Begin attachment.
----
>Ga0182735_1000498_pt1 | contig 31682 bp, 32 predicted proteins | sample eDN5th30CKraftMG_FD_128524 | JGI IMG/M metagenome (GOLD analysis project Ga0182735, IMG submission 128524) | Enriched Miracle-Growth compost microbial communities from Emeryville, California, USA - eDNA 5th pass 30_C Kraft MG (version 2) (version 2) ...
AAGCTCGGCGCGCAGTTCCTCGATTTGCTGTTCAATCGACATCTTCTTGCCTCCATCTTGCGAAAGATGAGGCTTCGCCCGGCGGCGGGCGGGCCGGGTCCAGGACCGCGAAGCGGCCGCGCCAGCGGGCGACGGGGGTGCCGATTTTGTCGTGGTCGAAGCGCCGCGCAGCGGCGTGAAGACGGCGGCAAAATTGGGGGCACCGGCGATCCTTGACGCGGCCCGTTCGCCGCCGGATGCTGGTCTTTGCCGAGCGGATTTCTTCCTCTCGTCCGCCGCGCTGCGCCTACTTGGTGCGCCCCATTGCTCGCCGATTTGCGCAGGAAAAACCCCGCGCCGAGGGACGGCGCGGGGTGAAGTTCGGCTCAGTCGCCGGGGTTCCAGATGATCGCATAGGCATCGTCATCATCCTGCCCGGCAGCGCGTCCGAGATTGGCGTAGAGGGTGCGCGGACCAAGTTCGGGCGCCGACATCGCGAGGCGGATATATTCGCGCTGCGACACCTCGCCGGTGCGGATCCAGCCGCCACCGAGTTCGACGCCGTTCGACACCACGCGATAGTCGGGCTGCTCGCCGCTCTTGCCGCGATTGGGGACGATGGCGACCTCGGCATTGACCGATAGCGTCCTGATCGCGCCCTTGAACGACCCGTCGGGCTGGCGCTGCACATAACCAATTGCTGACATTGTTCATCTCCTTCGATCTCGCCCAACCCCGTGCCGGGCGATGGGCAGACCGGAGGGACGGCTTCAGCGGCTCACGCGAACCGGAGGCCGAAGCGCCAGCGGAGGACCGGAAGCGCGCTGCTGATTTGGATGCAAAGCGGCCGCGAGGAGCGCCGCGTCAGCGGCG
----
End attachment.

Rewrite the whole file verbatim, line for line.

>Ga0182735_1000498_pt1 | contig 31682 bp, 32 predicted proteins | sample eDN5th30CKraftMG_FD_128524 | JGI IMG/M metagenome (GOLD analysis project Ga0182735, IMG submission 128524) | Enriched Miracle-Growth compost microbial communities from Emeryville, California, USA - eDNA 5th pass 30_C Kraft MG (version 2) (version 2) ...
AAGCTCGGCGCGCAGTTCCTCGATTTGCTGTTCAATCGACATCTTCTTGCCTCCATCTTGCGAAAGATGAGGCTTCGCCCGGCGGCGGGCGGGCCGGGTCCAGGACCGCGAAGCGGCCGCGCCAGCGGGCGACGGGGGTGCCGATTTTGTCGTGGTCGAAGCGCCGCGCAGCGGCGTGAAGACGGCGGCAAAATTGGGGGCACCGGCGATCCTTGACGCGGCCCGTTCGCCGCCGGATGCTGGTCTTTGCCGAGCGGATTTCTTCCTCTCGTCCGCCGCGCTGCGCCTACTTGGTGCGCCCCATTGCTCGCCGATTTGCGCAGGAAAAACCCCGCGCCGAGGGACGGCGCGGGGTGAAGTTCGGCTCAGTCGCCGGGGTTCCAGATGATCGCATAGGCATCGTCATCATCCTGCCCGGCAGCGCGTCCGAGATTGGCGTAGAGGGTGCGCGGACCAAGTTCGGGCGCCGACATCGCGAGGCGGATATATTCGCGCTGCGACACCTCGCCGGTGCGGATCCAGCCGCCACCGAGTTCGACGCCGTTCGACACCACGCGATAGTCGGGCTGCTCGCCGCTCTTGCCGCGATTGGGGACGATGGCGACCTCGGCATTGACCGATAGCGTCCTGATCGCGCCCTTGAACGACCCGTCGGGCTGGCGCTGCACATAACCAATTGCTGACATTGTTCATCTCCTTCGATCTCGCCCAACCCCGTGCCGGGCGATGGGCAGACCGGAGGGACGGCTTCAGCGGCTCACGCGAACCGGAGGCCGAAGCGCCAGCGGAGGACCGGAAGCGCGCTGCTGATTTGGATGCAAAGCGGCCGCGAGGAGCGCCGCGTCAGCGGCG